Calvi and De Bra

by Carson Reynolds

In “Improving the Usability of Hypertext Courseware Through Adaptive Linking” Calvi and De Bra discuss their experiences with an adaptive hypertext book. They discuss different approaches at annotating links vs removing links altogether. After a few static revisions of their system, they made a dynamic version that only showed links when students had viewed all the prerequisite information. Namely, when a student had filled out a multiple-choice test showing that they understood a topic, then they’d be allowed to continue onto new topics that required understanding of the prerequisote topic.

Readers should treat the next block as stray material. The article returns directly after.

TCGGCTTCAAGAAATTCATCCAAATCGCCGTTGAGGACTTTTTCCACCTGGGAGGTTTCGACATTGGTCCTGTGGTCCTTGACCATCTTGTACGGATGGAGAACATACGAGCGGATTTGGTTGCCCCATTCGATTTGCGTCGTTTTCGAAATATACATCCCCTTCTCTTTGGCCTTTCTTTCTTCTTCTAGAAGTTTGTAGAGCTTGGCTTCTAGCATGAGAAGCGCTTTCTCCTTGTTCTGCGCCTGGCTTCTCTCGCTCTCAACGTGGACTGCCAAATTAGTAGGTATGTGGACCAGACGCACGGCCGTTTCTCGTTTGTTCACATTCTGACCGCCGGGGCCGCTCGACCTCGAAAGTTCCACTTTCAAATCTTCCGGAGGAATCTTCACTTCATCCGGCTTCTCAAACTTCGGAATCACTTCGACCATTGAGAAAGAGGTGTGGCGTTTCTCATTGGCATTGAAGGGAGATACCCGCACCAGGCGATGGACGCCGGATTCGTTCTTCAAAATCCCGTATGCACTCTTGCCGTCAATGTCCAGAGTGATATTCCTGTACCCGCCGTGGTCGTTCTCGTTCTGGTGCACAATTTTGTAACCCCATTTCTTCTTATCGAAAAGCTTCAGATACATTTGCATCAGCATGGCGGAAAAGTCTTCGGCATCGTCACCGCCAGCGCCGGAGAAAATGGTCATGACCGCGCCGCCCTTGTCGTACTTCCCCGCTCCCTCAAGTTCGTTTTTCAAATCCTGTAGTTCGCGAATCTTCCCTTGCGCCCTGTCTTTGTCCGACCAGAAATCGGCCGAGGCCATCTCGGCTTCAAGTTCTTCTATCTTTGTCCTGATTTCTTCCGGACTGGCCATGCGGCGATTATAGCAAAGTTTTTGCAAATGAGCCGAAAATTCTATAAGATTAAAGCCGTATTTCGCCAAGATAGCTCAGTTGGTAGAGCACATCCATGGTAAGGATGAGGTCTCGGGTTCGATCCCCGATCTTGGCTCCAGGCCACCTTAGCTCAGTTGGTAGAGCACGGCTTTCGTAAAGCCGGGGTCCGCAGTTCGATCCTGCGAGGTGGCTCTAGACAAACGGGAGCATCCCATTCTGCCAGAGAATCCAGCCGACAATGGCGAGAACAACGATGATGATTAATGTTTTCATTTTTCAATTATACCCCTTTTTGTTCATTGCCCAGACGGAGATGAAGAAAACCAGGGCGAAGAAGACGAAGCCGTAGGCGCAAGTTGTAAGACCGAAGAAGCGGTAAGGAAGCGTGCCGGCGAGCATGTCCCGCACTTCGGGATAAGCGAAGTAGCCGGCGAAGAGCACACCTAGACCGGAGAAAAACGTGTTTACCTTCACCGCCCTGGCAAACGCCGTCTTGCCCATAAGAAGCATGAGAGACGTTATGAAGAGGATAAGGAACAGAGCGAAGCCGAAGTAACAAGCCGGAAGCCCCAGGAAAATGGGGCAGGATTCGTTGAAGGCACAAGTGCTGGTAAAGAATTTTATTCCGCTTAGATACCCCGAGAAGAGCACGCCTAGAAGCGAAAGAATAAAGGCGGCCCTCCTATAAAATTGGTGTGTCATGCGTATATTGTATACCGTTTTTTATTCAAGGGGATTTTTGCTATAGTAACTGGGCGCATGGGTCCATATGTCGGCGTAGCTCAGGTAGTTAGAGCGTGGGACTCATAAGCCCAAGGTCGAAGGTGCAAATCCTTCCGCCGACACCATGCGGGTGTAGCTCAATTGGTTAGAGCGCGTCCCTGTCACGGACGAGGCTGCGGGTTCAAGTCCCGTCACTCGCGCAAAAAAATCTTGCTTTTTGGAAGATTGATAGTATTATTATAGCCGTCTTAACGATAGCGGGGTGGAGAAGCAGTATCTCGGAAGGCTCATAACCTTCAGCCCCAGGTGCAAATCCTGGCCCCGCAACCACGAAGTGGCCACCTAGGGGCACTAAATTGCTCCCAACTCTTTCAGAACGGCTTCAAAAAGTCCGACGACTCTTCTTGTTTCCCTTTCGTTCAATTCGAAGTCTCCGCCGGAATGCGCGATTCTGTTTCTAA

They found that students were frustrated by the inability to look at the entire text. Calvi and De Bra note that students complained about not being able to look ahead. They think that the text suggested the presence of links that were removed, and that students found it annoying that they couldn’t access the hidden link. They remark that they will work on adapting the node contents so that the text doesn’t give away the presence of the link.

In my estimation, this approach is foolhardy. Basically, when your users have some goal, and your interface intentionally hides necessary information that will need to be traversed on the way to the goal, then it seems obvious that users will find this lack of access and ability to gauge progress extremely frustrating.